October 15, 1956: J&M Studio, New Orleans[edit]

Supervised by Art Rupe. Personnel:

At least ten takes were recorded. Take 9 was selected as master for single and album of 1958. Three other takes were released in 1989 on Little Richard Specialty Sessions (Ace Records sets).[3]

Little Richard later studio recording sessions[edit]

After leaving Specialty Records Little Richard returned to "Good Golly, Miss Molly" many times. In particularly, he recorded this song:

Despite the assertions on most of albums mentioned above, there are a studio recordings overdubbed by public noise.[4]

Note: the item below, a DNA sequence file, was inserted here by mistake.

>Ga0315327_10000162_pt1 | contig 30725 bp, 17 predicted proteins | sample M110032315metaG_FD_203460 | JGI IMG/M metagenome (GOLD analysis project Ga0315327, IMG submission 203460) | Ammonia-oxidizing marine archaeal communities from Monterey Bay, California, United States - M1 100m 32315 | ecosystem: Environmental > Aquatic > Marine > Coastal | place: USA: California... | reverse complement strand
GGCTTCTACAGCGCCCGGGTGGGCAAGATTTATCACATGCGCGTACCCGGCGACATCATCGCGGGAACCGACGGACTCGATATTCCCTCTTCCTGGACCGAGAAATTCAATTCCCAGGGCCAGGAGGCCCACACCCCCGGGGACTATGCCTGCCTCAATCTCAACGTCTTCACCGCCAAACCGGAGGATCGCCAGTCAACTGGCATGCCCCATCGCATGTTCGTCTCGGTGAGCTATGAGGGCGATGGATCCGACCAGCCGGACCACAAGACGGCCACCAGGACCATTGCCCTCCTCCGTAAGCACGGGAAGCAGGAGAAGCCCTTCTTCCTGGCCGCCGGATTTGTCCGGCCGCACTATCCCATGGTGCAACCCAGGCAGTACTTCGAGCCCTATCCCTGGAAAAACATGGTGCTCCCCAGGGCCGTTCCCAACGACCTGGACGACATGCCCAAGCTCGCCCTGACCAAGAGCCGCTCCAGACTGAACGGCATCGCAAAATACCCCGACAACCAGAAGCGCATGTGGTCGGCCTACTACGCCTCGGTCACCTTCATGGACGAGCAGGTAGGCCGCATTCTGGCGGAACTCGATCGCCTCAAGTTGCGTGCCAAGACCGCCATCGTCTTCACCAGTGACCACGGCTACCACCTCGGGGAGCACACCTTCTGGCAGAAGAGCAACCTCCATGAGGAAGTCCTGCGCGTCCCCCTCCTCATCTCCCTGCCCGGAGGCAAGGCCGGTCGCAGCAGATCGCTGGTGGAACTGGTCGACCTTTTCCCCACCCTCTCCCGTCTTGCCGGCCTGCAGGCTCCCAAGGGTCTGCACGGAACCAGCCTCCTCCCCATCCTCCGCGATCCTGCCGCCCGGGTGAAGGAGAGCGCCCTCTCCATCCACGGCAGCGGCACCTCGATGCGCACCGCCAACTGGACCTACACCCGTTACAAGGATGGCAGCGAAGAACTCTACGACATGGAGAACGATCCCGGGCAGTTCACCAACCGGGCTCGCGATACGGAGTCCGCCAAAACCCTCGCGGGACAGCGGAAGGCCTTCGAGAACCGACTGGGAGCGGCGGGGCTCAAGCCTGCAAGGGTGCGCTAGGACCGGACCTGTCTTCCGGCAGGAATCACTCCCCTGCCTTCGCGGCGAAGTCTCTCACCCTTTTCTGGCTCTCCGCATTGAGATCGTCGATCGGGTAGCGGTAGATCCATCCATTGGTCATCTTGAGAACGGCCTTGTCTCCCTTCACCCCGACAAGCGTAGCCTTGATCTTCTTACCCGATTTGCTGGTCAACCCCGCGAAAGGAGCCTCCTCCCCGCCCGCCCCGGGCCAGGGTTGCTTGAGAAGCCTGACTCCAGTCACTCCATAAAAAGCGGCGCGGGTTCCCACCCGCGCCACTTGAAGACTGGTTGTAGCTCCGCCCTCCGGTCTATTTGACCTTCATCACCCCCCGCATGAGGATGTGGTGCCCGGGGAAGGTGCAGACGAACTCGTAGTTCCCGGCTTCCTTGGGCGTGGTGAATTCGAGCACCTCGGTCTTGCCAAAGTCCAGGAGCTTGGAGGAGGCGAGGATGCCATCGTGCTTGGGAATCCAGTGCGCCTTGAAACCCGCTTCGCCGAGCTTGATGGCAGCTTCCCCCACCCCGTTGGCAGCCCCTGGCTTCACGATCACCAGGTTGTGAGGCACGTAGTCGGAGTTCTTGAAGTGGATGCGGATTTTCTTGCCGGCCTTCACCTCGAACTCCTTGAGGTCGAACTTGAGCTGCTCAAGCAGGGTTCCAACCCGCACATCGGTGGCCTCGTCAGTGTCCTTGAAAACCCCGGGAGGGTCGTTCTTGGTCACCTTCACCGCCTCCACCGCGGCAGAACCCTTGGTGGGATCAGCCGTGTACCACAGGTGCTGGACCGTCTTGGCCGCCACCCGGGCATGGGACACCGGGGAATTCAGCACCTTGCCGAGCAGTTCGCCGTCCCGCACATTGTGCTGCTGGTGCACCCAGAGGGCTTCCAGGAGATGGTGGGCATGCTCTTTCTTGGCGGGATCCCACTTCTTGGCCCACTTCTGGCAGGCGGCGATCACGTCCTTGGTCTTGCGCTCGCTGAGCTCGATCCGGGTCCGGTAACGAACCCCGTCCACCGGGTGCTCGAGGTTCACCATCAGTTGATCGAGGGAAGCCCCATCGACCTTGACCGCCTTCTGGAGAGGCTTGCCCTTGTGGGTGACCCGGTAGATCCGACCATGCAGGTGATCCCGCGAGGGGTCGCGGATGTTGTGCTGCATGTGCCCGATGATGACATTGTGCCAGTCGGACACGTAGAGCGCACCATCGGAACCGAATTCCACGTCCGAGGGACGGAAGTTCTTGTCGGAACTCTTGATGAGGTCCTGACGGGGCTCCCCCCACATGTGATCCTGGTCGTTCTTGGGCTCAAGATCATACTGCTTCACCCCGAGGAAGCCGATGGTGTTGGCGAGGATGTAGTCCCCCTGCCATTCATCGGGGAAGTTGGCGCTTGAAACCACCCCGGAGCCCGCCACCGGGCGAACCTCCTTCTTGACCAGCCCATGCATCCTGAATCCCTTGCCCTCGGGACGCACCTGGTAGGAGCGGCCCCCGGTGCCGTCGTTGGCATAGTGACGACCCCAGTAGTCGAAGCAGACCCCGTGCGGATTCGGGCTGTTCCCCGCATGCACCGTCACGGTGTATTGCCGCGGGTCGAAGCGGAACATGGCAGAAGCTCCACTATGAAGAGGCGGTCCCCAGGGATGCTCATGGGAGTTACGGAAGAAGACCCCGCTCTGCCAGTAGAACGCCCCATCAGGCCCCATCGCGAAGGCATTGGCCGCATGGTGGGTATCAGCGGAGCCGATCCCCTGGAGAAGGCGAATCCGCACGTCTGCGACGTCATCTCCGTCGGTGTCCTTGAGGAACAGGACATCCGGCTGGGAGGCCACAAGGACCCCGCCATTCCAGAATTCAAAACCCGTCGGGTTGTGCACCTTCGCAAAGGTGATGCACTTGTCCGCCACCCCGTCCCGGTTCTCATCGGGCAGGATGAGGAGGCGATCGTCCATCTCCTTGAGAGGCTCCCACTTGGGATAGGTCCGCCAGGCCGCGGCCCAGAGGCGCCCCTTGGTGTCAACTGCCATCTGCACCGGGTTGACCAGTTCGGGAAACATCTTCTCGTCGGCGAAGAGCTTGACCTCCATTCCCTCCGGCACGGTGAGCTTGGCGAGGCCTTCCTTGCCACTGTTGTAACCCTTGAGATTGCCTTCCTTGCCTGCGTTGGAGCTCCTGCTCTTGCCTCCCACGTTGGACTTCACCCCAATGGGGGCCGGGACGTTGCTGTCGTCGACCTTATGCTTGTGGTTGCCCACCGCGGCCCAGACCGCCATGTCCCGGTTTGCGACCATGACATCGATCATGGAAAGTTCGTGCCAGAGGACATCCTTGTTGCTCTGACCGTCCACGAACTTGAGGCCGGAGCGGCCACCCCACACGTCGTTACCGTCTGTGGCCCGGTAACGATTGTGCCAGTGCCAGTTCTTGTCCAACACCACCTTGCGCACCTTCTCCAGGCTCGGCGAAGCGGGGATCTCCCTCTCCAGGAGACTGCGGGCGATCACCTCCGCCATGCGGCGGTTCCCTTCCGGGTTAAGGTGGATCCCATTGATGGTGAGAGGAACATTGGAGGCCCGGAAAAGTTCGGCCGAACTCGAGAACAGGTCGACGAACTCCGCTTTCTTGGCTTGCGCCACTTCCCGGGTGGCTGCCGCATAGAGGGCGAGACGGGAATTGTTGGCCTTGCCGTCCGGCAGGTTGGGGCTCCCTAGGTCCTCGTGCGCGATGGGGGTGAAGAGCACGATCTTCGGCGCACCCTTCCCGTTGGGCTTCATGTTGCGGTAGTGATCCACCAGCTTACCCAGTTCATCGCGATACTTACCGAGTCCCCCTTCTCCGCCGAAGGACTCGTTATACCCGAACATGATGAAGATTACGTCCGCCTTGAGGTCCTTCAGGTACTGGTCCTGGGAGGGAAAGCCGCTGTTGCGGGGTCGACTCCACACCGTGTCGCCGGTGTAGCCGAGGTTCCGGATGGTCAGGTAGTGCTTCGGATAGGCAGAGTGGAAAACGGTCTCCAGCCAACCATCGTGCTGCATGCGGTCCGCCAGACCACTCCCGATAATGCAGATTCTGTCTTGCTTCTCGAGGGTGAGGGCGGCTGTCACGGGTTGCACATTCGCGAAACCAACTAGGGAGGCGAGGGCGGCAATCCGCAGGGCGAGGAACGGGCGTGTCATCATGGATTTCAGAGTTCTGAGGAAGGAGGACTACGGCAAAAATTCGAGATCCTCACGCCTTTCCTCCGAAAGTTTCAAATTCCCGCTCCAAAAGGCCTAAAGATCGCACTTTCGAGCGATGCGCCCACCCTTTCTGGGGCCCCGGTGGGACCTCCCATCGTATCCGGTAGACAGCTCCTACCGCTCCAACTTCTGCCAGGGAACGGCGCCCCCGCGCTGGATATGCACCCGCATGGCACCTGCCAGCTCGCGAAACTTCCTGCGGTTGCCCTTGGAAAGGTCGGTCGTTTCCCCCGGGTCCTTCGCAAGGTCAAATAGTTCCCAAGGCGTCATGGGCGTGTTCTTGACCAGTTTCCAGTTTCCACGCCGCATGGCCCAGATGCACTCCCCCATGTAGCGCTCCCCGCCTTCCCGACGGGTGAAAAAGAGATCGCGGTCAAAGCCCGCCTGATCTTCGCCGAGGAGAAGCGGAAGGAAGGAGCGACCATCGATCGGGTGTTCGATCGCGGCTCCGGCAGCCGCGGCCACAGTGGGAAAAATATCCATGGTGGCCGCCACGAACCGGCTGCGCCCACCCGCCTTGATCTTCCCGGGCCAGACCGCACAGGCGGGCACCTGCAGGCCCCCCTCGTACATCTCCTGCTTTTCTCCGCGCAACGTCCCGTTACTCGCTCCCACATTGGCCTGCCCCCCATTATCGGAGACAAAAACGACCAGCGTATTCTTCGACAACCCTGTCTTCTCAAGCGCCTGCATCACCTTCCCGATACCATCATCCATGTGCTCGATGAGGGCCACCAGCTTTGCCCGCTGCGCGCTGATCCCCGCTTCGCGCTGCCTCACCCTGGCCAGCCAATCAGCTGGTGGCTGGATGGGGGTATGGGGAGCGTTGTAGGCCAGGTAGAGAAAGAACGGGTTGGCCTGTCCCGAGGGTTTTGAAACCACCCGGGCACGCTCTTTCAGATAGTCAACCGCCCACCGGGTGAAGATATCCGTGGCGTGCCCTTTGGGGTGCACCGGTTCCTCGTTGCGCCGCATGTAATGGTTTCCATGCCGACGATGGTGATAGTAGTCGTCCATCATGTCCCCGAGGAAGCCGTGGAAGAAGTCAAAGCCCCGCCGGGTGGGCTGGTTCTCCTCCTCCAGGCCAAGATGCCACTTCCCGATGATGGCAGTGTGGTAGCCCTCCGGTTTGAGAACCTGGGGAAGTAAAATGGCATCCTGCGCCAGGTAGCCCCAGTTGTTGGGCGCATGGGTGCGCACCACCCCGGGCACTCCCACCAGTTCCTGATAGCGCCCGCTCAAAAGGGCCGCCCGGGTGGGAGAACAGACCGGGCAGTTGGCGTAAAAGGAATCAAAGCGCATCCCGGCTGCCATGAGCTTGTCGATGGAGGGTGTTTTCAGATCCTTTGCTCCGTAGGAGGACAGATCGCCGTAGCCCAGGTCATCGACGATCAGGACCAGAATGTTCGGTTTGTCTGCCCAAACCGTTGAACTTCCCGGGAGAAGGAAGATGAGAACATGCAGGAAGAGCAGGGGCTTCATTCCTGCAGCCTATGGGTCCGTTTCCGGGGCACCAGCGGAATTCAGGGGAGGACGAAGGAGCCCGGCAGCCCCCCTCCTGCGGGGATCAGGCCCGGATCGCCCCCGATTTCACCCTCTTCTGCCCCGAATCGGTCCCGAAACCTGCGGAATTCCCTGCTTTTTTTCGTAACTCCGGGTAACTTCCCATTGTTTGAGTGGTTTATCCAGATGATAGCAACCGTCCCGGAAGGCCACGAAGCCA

Covers[edit]

In November 1962 Jerry Lee Lewis released the single "Good Golly Miss Molly" (Sun 382), reissued on compilation album Breathless (1967) and on Rockin' Rhythm & Blues (1969).

In the early 1960s the song became a continental hit in Latin America performed by the Mexican band Los Teen Tops, whose lead singer was teen idol Enrique Guzman, and sung in Spanish under the title, "La Plaga" ("The Plague"), which actually is a Mexican Spanish slang word referring to "the gang" (as in the "gang one hangs out with"). It was recorded in 1959, and it was the first single of the band. It's considered one of the first Rock en español hits. Almost 30 years later in 1988, it became a hit again for Guzman's daughter, Alejandra Guzmán, on her debut LP Bye Mama.

The British band The Swinging Blue Jeans skirted the UK Top 10 hitting #11 with their revival issued in early 1964 (HMV Pop 1273).[5]